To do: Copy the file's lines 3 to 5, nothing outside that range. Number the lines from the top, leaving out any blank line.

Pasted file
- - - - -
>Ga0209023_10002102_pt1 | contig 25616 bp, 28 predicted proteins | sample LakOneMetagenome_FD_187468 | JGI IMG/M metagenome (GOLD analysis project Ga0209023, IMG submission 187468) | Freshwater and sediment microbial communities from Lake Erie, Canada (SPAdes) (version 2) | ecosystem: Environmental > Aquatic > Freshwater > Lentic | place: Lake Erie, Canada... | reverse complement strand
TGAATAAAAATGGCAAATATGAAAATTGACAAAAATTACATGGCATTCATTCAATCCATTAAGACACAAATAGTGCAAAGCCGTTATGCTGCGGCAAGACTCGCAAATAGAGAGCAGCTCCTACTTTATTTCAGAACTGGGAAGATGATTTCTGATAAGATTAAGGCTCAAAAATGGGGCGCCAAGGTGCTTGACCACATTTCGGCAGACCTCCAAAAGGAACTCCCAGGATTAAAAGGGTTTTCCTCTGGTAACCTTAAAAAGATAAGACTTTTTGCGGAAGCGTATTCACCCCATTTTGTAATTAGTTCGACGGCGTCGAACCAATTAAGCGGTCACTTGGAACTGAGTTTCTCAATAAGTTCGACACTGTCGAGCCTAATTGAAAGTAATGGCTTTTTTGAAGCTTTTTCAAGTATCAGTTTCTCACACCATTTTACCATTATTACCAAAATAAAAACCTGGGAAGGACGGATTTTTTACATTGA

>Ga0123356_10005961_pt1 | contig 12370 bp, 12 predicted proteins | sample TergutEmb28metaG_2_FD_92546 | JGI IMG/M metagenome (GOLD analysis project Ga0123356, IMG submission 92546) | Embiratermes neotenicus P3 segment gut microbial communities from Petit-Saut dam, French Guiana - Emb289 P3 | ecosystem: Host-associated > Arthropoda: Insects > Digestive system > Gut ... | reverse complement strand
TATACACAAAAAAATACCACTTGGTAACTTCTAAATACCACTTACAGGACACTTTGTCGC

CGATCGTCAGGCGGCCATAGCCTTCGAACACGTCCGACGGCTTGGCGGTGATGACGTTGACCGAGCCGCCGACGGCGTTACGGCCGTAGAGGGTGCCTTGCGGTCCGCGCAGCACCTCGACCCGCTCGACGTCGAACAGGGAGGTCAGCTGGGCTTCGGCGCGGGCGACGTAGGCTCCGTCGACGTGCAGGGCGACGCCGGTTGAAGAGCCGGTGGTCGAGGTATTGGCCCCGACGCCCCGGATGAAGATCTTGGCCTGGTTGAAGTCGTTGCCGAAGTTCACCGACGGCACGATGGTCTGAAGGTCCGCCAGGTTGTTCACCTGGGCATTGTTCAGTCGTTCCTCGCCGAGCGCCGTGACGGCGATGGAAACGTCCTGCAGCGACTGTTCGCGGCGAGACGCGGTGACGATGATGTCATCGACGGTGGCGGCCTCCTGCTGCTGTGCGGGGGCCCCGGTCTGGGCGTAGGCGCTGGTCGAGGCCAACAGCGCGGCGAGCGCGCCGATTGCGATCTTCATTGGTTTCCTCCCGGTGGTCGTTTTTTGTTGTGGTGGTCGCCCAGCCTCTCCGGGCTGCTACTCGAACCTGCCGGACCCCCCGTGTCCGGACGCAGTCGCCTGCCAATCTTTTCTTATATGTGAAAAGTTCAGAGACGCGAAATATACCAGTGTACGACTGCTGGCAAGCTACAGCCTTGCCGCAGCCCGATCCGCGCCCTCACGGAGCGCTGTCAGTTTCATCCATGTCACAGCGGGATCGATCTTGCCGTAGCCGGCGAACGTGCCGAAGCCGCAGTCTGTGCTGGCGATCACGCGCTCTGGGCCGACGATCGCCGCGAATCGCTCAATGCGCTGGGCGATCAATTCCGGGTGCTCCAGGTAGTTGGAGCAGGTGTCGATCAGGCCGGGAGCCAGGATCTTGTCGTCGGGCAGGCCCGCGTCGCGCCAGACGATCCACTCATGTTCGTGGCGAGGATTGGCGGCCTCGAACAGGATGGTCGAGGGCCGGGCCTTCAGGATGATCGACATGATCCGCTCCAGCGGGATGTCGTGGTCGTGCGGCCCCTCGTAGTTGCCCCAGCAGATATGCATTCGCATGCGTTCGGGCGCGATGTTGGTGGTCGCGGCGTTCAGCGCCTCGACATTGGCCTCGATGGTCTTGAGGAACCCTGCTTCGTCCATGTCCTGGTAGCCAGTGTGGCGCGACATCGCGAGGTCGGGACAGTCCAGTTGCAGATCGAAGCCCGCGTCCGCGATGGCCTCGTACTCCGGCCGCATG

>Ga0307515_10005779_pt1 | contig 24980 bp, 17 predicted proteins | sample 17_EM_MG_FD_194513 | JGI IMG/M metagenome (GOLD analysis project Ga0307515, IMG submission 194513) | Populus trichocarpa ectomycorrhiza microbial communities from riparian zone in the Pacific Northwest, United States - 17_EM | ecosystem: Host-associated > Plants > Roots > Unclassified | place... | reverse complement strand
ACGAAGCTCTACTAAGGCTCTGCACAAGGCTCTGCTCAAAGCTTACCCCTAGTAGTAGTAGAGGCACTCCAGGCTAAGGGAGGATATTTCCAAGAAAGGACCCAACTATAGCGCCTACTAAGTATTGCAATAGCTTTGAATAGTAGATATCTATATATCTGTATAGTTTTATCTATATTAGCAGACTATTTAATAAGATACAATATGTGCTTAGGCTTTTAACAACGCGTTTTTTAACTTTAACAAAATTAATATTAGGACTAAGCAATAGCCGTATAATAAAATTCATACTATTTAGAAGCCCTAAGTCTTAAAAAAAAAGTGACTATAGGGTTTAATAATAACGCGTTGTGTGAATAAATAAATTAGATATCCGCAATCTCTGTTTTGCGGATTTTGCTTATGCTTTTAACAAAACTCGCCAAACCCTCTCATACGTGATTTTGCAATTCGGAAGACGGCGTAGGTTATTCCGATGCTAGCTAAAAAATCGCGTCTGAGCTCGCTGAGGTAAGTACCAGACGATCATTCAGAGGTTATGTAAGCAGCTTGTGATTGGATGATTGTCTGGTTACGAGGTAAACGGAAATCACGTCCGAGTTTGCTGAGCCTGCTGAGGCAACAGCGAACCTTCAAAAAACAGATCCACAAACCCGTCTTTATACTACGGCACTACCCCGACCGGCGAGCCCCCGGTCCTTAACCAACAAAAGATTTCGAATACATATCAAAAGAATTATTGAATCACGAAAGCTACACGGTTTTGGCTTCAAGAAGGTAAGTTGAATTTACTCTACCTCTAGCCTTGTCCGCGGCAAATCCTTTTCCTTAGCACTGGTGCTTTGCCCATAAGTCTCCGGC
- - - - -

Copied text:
>Ga0123356_10005961_pt1 | contig 12370 bp, 12 predicted proteins | sample TergutEmb28metaG_2_FD_92546 | JGI IMG/M metagenome (GOLD analysis project Ga0123356, IMG submission 92546) | Embiratermes neotenicus P3 segment gut microbial communities from Petit-Saut dam, French Guiana - Emb289 P3 | ecosystem: Host-associated > Arthropoda: Insects > Digestive system > Gut ... | reverse complement strand
TATACACAAAAAAATACCACTTGGTAACTTCTAAATACCACTTACAGGACACTTTGTCGC

CGATCGTCAGGCGGCCATAGCCTTCGAACACGTCCGACGGCTTGGCGGTGATGACGTTGACCGAGCCGCCGACGGCGTTACGGCCGTAGAGGGTGCCTTGCGGTCCGCGCAGCACCTCGACCCGCTCGACGTCGAACAGGGAGGTCAGCTGGGCTTCGGCGCGGGCGACGTAGGCTCCGTCGACGTGCAGGGCGACGCCGGTTGAAGAGCCGGTGGTCGAGGTATTGGCCCCGACGCCCCGGATGAAGATCTTGGCCTGGTTGAAGTCGTTGCCGAAGTTCACCGACGGCACGATGGTCTGAAGGTCCGCCAGGTTGTTCACCTGGGCATTGTTCAGTCGTTCCTCGCCGAGCGCCGTGACGGCGATGGAAACGTCCTGCAGCGACTGTTCGCGGCGAGACGCGGTGACGATGATGTCATCGACGGTGGCGGCCTCCTGCTGCTGTGCGGGGGCCCCGGTCTGGGCGTAGGCGCTGGTCGAGGCCAACAGCGCGGCGAGCGCGCCGATTGCGATCTTCATTGGTTTCCTCCCGGTGGTCGTTTTTTGTTGTGGTGGTCGCCCAGCCTCTCCGGGCTGCTACTCGAACCTGCCGGACCCCCCGTGTCCGGACGCAGTCGCCTGCCAATCTTTTCTTATATGTGAAAAGTTCAGAGACGCGAAATATACCAGTGTACGACTGCTGGCAAGCTACAGCCTTGCCGCAGCCCGATCCGCGCCCTCACGGAGCGCTGTCAGTTTCATCCATGTCACAGCGGGATCGATCTTGCCGTAGCCGGCGAACGTGCCGAAGCCGCAGTCTGTGCTGGCGATCACGCGCTCTGGGCCGACGATCGCCGCGAATCGCTCAATGCGCTGGGCGATCAATTCCGGGTGCTCCAGGTAGTTGGAGCAGGTGTCGATCAGGCCGGGAGCCAGGATCTTGTCGTCGGGCAGGCCCGCGTCGCGCCAGACGATCCACTCATGTTCGTGGCGAGGATTGGCGGCCTCGAACAGGATGGTCGAGGGCCGGGCCTTCAGGATGATCGACATGATCCGCTCCAGCGGGATGTCGTGGTCGTGCGGCCCCTCGTAGTTGCCCCAGCAGATATGCATTCGCATGCGTTCGGGCGCGATGTTGGTGGTCGCGGCGTTCAGCGCCTCGACATTGGCCTCGATGGTCTTGAGGAACCCTGCTTCGTCCATGTCCTGGTAGCCAGTGTGGCGCGACATCGCGAGGTCGGGACAGTCCAGTTGCAGATCGAAGCCCGCGTCCGCGATGGCCTCGTACTCCGGCCGCATG